SAN JUAN, Puerto Rico — Attorney Santiago Mari sighed as he punched numbers into his calculator and saw the result.
The value of his retirement account has dropped 75 percent due to the collapse in Puerto Rican bonds that make up much of his personal portfolio, he said. He’s long abandoned plans for an early retirement. And he’s far from alone.
“You have a whole lot of Puerto Ricans who invested millions of dollars in bonds that they’re unable to sell,” said Puerto Rico financial adviser José Iván Acosta.
While hedge funds hold much of Puerto Rico’s troubled debt, individual investors own an estimated $15 billion in bonds — 22 percent of the island’s overall $68 billion public debt. Many eagerly bought Puerto Rico bonds because they are exempt from state, local and federal taxes and were widely considered safe.
“They made it sound like it was the last remaining Coca Cola in a desert, that it was safe because it was backed by the government,” Mari said.
That changed as the U.S. territory’s government and its public utilities piled on debt to cover deficits during a 10-year economic slump. New taxes and higher utility rates pushed businesses to close and the tax base dwindled as more than 200,000 Puerto Ricans left for the U.S. mainland. With falling revenue, the government this year imposed a debt moratorium after a series of defaults on bond payments that began last year.
I still have hope within my despair. The solution has to come from the outside. If it’s left in local hands, they will plunder what little remains.”
—Santiago Mari, holder of Puerto Rican bonds
Prices for Puerto Rican bonds have plummeted, devastating many investors in Puerto Rico and on the mainland. Some have had to delay retirement, find alternative sources for their children’s college funds or rejoin the workforce.
“My dream was to retire at 55 years old, and I worked hard for that,” said 57-year-old Eduardo Rodríguez, a former maintenance worker who now works in a supermarket. “What can I do? They say men don’t cry, but we do.”
Many hold out hope that a new federal aid package signed by President Barack Obama in June will at least limit their losses. The measure creates a federal control board to oversee Puerto Rico’s finances, supervise some debt restructuring and negotiate with creditors. Puerto Rico bonds rallied by some 20 percent that day and remained at that level even after the governor announced a moratorium on general obligation debt, Acosta said.
The news has encouraged Mari who, unlike some of his friends, has retained his bonds.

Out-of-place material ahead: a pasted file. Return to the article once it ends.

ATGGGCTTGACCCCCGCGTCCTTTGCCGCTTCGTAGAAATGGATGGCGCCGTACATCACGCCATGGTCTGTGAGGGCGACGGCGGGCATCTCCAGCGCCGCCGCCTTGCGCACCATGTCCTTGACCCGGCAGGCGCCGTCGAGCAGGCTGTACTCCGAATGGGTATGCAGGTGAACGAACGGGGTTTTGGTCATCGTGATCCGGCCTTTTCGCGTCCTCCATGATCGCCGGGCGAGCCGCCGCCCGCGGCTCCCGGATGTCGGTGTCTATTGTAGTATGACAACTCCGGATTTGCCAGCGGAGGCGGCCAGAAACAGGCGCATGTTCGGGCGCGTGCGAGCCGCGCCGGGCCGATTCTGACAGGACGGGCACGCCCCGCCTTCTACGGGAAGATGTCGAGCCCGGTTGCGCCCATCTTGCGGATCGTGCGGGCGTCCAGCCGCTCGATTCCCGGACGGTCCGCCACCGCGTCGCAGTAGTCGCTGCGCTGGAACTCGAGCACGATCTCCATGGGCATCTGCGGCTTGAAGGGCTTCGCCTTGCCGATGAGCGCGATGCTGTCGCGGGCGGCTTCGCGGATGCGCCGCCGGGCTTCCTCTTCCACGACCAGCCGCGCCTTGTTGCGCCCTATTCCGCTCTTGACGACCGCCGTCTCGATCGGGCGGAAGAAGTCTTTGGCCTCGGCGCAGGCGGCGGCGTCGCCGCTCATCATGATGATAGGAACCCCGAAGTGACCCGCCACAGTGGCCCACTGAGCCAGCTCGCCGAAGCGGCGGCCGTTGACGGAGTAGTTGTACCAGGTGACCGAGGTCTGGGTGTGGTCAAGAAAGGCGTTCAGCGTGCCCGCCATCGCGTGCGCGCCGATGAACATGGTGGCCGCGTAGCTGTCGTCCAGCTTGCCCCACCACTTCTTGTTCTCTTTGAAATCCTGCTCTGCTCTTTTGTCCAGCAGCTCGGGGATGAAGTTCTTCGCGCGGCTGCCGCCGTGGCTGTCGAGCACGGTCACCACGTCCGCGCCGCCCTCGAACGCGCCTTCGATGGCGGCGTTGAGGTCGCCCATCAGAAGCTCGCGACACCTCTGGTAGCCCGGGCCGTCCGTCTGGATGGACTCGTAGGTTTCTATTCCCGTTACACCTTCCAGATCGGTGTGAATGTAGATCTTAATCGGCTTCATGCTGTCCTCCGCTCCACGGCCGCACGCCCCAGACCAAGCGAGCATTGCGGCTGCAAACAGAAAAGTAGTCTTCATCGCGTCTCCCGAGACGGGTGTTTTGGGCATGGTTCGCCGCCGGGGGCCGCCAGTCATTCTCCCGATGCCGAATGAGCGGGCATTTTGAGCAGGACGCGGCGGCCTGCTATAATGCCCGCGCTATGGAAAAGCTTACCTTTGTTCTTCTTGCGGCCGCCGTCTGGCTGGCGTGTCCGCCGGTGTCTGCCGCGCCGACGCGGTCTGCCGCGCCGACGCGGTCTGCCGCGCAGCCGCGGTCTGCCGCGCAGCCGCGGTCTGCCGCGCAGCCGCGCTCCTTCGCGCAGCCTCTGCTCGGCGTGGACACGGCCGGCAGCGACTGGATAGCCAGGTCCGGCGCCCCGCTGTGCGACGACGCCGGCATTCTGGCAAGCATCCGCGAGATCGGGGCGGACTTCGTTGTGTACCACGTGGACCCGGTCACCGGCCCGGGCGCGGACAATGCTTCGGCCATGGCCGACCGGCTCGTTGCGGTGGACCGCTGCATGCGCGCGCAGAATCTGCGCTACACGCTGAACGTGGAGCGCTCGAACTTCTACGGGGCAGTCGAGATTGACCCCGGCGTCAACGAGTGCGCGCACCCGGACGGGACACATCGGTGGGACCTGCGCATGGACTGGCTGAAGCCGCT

“I still have hope within my despair,” Mari said. “The solution has to come from the outside. If it’s left in local hands, they will plunder what little remains.”
While it’s too early to know what changes the control board will implement, a restructuring process of any kind would be positive, Acosta said.
“Honestly, anything is better than what we have right now,” he said.
Some analysts cautioned about reading too much into the bond price rally, however.
“It was a momentary, reflex reaction as opposed to a market-moving event,” said Jim Colby, who runs the $2.2 billion VanEck Vectors High Yield Municipal Index, an exchange-traded fund in New York.
He said Puerto Rico general obligation bonds, which many consider Puerto Rico’s safest, are trading at around 65 cents on the dollar, and that future prices might be close to that. But “there’s really no telling right now what kind of haircut, what kind of valuation is going to be given to any of the bonds of any of the series that are currently outstanding but not paying their interest.
“It’s going to be a long time before we really have a clear picture,” he added.
Of the estimated $15 billion debt held by Puerto Rico investors, $3.8 billion of the original $7 billion issued belongs to the Government Development Bank, which is operating under a state of emergency, and another $1 billion to the Public Finance Corporation, which was the first government agency to default. Only a small portion represents general obligation debt that is expected to receive top priority once the anticipated restructuring begins.
Raymond Watson, a former director of Puerto Rico’s Highway Transportation Authority, bought general obligation debt because he believed it was the most secure. The 80-year-old said he was aghast when the governor last month declared a moratorium on that debt even though it is supposedly backed by the island’s constitution.
“That is almost as sacred as the Bible,” he said, adding that he and his wife face high medical bills and worry about being forced to declare bankruptcy. “We are not indulging in any kind of luxuries. We have cut back greatly on eating out, even if it’s at Burger King. We used to take a cruise almost yearly. None of that. We are now prisoners in our own home.”
Watson holds out hope that the federal aid measures will help.
At a minimum, they could repair Puerto Rico’s credibility by stabilizing the island’s finances and providing long-overdue transparency, which in turn could help it re-enter the market and allow people to recuperate some of their investment, Acosta said.
That’s an encouraging prospect for Mari, who said some bonds he bought at $10 are now worth $1 or $2.
“I am holding on until the end,” he said. “The uncertainty is killing me.”